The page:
Property Specification Language Tutorial

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Anatomy of a PSL assertion (contd.)

Property to be checked

This forms the core of PSL. PSL allows properties to be first declared and then used in an assertion or simply specify the complete property in the assertion itself as shown in Figure 1.

Clocking event

Properties can be either clocked or unclocked. For now this tutorial focuses on clocked properties. A clock for a property can be either specified inline in the property definition itself as shown in Figure 1. The symbol @ is used to specify clocking. Any boolean expression can be used as clock. PSL also allows a default clock specification, syntax of which is shown below.

// Using Verilog flavor.
default clock = (posedge clk);
Then a simple assertion can be specified like:
a_with_implicit_clk : assert always {fifo_full |-> !wr_fifo};
The above assertion will derive its clock from the default clock statement and is equivalent to the following:
a_with_explicit_clk : assert always {fifo_full |-> !wr_fifo} @(posedge clk);

Flvors, layers, examples

PSL is a multi-flavored, multi-layered language. This tutorial will walk through different layers in detail, but for the sake of simplicity will not focus on the different flavors. However the following few examples shall attempt in filling that gap.

The assertion example in Figure-1 is a Verilog flavored one, a similar one written in VHDL flavor will look like:

mutex_p  :   assert        always           not(rd and wr)       @(rising_edge(clk));
As it can be seen above, the flavor dictates the syntax for the boolean expressions, clocking etc.

PSL is a well structured, layered language. It has four layers viz. boolean, temporal, verification and modeling layer. Each layer brings in a unique expressiveness to PSL. These layers are described in detail in later sections. A few quick start examples are shown below to demonstrate the concept of building PSL properties using individual layers. First a boolean expression is shown, as part of boolean layer. Temporal layer in PSL consists of SEREs/Sequences and properties. A simple sequence example shows how to build a sequence using boolean expressions as leaf elements. Then a property example is constructed using the previously defined sequences and combining them with Property operators. Finally, a verification directive (assert) is applied on the previously defined property to demonstrate the verification layer.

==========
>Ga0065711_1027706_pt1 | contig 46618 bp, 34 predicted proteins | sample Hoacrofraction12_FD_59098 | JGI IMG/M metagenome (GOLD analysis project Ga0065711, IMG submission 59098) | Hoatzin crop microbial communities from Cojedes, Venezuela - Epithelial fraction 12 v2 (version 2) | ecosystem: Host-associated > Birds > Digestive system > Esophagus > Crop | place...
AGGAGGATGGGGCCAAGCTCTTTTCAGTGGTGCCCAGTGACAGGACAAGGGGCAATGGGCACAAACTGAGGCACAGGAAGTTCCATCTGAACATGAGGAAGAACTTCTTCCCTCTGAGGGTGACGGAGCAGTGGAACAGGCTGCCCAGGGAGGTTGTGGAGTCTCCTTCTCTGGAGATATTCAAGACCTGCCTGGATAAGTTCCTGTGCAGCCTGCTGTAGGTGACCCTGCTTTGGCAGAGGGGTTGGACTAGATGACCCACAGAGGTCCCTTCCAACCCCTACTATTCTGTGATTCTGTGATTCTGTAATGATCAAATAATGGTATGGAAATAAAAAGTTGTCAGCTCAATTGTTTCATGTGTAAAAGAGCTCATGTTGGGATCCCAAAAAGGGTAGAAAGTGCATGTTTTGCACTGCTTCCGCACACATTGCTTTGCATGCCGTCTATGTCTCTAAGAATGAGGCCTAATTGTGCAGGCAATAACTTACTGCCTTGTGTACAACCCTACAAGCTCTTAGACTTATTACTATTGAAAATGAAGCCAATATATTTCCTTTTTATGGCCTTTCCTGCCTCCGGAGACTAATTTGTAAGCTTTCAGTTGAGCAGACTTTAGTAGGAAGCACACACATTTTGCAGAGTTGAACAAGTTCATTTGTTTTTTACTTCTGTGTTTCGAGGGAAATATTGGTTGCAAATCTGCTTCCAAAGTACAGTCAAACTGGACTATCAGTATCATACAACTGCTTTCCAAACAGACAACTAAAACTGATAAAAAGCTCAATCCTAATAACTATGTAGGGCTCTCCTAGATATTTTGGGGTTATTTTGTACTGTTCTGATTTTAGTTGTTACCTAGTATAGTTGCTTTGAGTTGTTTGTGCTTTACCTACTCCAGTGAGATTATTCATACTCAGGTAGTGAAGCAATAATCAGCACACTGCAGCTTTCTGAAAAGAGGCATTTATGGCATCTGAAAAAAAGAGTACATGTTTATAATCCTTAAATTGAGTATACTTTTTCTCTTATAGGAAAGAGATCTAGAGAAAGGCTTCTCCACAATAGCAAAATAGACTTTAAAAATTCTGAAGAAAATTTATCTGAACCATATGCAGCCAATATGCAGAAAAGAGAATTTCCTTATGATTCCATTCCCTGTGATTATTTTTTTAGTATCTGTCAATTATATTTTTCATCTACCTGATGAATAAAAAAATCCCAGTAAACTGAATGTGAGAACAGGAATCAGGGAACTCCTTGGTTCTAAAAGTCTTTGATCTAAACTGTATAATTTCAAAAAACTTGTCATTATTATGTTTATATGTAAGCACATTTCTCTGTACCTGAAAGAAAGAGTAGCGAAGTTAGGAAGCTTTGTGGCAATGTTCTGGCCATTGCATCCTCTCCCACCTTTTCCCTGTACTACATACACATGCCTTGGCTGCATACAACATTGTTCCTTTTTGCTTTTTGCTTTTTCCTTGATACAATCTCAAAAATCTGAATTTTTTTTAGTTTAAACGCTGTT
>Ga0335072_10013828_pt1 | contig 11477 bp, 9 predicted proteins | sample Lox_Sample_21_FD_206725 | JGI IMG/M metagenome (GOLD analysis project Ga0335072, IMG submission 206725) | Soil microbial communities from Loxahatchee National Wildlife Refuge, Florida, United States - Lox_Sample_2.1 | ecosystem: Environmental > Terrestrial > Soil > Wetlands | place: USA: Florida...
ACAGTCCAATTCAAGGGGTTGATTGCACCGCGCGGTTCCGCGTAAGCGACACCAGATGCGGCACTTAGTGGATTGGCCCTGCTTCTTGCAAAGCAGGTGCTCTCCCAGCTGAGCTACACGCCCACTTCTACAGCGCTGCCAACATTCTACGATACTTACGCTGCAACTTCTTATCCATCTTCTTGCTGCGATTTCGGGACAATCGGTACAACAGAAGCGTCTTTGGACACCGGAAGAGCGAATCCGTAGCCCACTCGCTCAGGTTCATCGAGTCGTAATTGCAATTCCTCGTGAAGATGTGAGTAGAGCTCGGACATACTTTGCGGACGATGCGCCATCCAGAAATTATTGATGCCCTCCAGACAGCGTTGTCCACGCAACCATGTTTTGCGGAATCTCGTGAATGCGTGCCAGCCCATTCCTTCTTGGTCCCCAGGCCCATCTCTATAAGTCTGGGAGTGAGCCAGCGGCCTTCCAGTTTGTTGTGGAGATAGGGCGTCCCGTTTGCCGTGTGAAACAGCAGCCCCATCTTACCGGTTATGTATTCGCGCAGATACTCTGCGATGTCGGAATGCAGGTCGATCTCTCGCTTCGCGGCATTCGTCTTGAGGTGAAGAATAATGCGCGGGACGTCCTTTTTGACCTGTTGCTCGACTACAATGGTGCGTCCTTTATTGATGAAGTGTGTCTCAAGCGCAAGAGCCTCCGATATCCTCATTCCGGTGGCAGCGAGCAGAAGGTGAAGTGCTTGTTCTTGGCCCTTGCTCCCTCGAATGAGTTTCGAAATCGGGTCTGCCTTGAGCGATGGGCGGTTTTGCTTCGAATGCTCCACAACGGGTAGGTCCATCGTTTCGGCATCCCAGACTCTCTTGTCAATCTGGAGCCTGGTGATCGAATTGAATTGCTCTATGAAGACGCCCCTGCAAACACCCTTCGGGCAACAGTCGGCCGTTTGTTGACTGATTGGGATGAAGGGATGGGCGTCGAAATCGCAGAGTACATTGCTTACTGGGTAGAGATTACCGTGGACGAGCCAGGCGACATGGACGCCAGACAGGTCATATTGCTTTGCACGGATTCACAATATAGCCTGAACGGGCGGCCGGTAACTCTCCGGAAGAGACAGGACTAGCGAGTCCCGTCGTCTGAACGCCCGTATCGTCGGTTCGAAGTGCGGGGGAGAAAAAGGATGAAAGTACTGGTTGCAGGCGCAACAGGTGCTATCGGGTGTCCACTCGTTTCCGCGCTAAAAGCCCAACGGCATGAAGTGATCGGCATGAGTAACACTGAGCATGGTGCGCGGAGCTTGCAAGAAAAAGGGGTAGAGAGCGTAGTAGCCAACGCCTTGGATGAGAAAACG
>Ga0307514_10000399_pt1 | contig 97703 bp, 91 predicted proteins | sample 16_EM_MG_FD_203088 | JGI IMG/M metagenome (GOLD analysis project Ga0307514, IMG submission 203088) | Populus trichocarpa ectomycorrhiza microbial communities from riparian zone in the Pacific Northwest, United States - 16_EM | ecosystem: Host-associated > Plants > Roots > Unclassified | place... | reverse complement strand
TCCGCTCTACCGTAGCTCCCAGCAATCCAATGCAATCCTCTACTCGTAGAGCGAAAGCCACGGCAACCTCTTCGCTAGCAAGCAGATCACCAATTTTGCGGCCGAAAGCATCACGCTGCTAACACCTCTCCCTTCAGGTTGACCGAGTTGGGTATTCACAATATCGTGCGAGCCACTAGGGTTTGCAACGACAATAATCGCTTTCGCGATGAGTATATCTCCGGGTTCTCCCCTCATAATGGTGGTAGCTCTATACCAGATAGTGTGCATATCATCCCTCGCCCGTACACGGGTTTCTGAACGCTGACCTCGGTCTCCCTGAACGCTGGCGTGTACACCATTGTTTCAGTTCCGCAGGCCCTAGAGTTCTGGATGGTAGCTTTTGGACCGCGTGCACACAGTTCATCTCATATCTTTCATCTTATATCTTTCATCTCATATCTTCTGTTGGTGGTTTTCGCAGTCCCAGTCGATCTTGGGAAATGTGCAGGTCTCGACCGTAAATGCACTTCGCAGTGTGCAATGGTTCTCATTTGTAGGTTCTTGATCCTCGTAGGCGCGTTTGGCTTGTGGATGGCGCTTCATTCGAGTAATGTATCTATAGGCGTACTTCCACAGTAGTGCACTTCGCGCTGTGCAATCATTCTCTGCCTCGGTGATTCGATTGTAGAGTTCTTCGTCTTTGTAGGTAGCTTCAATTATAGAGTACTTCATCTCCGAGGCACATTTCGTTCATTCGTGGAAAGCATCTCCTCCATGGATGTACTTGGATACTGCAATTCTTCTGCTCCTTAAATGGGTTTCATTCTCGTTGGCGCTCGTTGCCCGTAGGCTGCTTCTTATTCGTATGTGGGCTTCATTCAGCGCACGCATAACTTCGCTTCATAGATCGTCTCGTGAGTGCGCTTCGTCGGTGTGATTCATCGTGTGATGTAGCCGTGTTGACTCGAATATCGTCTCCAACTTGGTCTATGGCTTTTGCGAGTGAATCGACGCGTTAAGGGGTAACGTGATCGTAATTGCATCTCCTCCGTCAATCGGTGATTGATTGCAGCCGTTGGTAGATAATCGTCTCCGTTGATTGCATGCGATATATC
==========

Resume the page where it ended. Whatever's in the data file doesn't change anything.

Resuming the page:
-- BOOLEAN LAYER
  not (rd and wr); -- rd, wr are design signals.

-- TEMPORAL LAYER
-- Sequence definition
sequence s1 is {pkt_sop; (not pkt_xfer_en_n [*1 to 100]); pkt_eop};

sequence s2 is {pkt_sop; (not pkt_xfer_en_n [*1 to 100]); pkt_aborted};
-- In s1 and s2, the individual sequence elements (such as pkt_sop, 
-- pkt_xfer_en_n etc.) are design signals.

-- Property definition
property p1 is reset_cycle_ended |=> {s1; s2};

-- Property p1 uses previously defined sequences s1 and s2.

-- VERIFICATION LAYER
a1 : assert p1;

-- Verification directive is being used on a previously defined property p1.

Previous: Anatomy of a PSL Assertion | Next: Property Expressions

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